A major digital project involving First World War internment camps – including one in Vernon at what is now MacDonald Park – launched Monday, May 2. (Onthisspot.ca photo)

A major digital project involving First World War internment camps – including one in Vernon at what is now MacDonald Park – launched Monday, May 2. (Onthisspot.ca photo)

Vernon internment camp part of major digital history project

On This Spot launches app, website, showcasing the history of WWI internment camps in B.C. Interior

A major digital history project recounting the story of Canada’ First World War Internment camps has launched locally.

Between 1914 and 1920, thousands of so-called ‘enemy aliens’ – more than 5,000 whom were Ukrainian — were arrested and sent to internment camps by the Canadian government.

Through striking then-and-now photographs and app-based walking tours, the interactive experience guides people through this chapter of Canadian history at the sites of internment camps across B.C.’s Interior, including Vernon, Fernie, Mara Lake, and Edgewood, among others.

The project was created by On This Spot, a Vancouver-based history tour app developer, and funded by a grant from the Canada First World War Internment Recognition Fund (internmentcanada.ca).

“Many were imprisoned. Stripped of what little wealth they had, forced to do heavy labour in Canada’s hinterlands, they were also disenfranchised and subjected to other state sanctioned censures not because of anything they had done but only because of where they had come from, who they were,” said Vernon’s Andrea Malysh, program manager of the internment fund.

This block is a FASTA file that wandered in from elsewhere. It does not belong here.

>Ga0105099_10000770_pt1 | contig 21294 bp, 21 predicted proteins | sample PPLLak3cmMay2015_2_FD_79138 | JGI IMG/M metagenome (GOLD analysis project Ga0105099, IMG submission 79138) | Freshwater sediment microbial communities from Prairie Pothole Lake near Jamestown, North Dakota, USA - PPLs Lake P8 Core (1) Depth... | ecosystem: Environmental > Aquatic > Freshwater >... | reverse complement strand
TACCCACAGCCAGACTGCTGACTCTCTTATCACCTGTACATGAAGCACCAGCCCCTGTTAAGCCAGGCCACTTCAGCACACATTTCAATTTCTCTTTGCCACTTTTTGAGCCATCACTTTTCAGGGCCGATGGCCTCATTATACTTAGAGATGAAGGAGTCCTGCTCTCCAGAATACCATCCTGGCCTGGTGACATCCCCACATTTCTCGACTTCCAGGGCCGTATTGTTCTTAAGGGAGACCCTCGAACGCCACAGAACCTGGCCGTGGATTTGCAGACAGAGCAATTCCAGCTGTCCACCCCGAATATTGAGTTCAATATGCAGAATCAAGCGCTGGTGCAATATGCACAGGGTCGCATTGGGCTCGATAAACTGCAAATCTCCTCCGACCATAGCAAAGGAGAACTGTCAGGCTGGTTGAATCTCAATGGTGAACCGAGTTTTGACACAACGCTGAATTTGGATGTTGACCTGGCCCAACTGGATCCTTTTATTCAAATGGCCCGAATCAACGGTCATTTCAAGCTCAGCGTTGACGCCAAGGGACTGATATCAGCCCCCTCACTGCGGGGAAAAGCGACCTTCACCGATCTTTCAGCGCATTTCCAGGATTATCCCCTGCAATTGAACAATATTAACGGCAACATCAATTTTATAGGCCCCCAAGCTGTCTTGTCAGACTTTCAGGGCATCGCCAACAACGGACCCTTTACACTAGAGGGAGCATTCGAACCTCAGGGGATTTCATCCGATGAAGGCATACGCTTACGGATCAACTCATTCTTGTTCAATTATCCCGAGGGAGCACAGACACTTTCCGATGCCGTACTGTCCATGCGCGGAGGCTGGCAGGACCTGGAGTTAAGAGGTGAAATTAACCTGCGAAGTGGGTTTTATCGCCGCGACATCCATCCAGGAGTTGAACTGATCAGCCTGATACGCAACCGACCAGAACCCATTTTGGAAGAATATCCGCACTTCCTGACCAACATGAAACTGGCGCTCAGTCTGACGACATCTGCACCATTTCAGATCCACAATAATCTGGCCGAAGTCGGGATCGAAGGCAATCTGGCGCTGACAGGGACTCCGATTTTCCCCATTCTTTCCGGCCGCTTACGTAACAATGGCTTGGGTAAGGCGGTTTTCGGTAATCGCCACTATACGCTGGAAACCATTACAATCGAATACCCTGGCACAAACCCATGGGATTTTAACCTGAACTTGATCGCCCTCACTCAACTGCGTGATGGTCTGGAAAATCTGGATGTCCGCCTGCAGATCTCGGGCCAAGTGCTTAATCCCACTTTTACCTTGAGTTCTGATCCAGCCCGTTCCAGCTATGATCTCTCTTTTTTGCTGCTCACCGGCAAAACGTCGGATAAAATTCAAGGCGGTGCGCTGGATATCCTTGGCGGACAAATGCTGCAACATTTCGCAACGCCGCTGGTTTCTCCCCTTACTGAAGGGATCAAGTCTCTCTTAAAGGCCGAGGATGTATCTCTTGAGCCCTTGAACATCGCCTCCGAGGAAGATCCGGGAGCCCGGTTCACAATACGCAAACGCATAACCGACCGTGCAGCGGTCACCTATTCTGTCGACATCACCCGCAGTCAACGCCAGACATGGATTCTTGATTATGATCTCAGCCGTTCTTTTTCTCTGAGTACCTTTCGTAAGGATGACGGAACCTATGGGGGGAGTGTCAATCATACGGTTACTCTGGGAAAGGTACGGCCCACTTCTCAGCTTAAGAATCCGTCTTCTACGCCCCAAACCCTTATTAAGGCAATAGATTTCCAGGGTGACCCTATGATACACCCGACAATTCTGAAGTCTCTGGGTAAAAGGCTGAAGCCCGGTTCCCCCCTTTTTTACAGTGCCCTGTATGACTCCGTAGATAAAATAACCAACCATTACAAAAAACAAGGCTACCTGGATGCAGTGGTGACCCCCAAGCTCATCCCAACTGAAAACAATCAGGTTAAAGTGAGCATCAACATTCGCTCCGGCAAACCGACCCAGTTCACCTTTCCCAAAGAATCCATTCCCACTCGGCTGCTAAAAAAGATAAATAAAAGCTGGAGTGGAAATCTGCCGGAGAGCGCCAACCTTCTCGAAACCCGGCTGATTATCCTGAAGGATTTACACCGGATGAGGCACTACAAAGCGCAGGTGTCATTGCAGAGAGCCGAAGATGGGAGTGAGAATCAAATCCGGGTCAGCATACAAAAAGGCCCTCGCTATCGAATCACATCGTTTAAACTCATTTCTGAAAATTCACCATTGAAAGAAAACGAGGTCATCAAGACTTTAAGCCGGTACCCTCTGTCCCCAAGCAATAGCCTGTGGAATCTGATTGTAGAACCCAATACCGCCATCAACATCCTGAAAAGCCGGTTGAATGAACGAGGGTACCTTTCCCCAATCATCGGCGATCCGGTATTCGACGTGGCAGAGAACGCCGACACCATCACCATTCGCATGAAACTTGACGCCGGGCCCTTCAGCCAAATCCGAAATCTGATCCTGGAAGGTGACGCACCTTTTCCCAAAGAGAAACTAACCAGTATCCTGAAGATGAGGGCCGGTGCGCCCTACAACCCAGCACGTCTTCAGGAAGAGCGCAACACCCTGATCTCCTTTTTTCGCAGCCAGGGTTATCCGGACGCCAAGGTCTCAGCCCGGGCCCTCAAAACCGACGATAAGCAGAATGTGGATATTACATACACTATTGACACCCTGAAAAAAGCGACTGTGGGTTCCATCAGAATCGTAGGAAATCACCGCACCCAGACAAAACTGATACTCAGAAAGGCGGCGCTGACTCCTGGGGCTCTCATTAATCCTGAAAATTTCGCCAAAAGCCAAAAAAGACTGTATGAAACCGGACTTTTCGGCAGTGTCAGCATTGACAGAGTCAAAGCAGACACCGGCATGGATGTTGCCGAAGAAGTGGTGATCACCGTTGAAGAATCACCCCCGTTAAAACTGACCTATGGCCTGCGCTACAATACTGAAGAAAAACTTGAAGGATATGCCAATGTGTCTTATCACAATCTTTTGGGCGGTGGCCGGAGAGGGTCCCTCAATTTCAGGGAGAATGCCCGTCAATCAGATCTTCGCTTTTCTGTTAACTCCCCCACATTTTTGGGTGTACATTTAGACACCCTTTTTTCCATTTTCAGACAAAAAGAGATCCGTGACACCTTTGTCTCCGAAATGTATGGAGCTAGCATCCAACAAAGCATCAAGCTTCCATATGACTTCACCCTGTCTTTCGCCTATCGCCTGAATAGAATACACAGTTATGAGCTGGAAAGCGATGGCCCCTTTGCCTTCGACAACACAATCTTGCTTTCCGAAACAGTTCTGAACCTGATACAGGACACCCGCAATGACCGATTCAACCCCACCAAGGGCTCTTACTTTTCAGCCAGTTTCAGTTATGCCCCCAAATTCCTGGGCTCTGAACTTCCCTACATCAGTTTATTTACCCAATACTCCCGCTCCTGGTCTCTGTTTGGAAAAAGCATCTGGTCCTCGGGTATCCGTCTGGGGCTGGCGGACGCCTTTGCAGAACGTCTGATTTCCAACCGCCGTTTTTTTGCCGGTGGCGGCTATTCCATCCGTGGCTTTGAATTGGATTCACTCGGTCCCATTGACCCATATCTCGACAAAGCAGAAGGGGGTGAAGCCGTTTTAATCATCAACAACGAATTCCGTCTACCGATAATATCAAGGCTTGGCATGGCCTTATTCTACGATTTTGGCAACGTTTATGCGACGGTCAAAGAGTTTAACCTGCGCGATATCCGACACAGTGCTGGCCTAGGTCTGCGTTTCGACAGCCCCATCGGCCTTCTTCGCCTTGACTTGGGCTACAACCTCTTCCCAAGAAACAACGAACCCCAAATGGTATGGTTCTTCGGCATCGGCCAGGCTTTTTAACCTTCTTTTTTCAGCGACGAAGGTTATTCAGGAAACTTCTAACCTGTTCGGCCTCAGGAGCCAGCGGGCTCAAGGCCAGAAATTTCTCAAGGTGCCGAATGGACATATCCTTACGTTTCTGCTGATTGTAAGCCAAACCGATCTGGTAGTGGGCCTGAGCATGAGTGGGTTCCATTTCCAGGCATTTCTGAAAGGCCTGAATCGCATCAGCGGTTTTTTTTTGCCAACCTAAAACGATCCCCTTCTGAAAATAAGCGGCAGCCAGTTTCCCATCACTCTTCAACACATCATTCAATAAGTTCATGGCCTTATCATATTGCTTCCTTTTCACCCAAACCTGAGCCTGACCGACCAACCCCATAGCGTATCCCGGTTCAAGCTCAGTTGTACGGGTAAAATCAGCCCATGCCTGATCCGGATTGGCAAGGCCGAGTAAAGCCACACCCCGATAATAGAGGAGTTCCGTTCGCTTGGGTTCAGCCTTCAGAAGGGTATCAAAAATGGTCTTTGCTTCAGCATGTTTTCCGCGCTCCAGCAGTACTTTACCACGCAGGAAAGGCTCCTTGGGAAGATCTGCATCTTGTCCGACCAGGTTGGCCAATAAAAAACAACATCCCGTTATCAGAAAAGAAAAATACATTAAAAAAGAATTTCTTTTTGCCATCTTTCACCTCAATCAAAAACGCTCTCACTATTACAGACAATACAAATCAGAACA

“The Canadian First World War Internment Recognition Fund exists to support projects that commemorate and recognize the experiences of all the ethno-cultural communities affected by Canada’s first national internment operations of 1914-1920.”

All of the content is available at On This Spot’s website (onthisspot.ca) and through the free On This Spot app.

“This project is a timely reminder of the fragility of those freedoms, and how vigilant we must always be in defending them,” said On This Spot CEO Andrew Farris. “As Ukrainians showed us then and are showing us now, freedom is worth defending, even at great cost.”

While the internment of Japanese-Canadians during World War II is widely known, less known is the story of Canada’s arbitrary and sometimes brutal internment of 8,759 people during the Great War.

Most of the internees were immigrants from the multinational Austro-Hungarian Empire and various people from the Ottoman Empire who had come to Canada in search of a better life. A sprawling nation-wide network of 24 camps and receiving stations was established to process and imprison these ‘enemy aliens.’ The camps in British Columbia are the focus of this project. At some of them the internees were forced to build highways in appalling conditions.

The walking tours allow people to tour the sites of these camps, stand in the footsteps of the internees and compare past and present, creating a tangible physical connection with this dark chapter in Canadian history.

While the project is free to use those who enjoyed it are encouraged to follow the links at On This Spot’s website to make a donation to the Canada-Ukraine Foundation which is providing essential humanitarian aid to the people of Ukraine.

READ MORE: Vernon internment camp shut down 100 years ago

READ MORE: WATCH: Digging into history east of Cherryville

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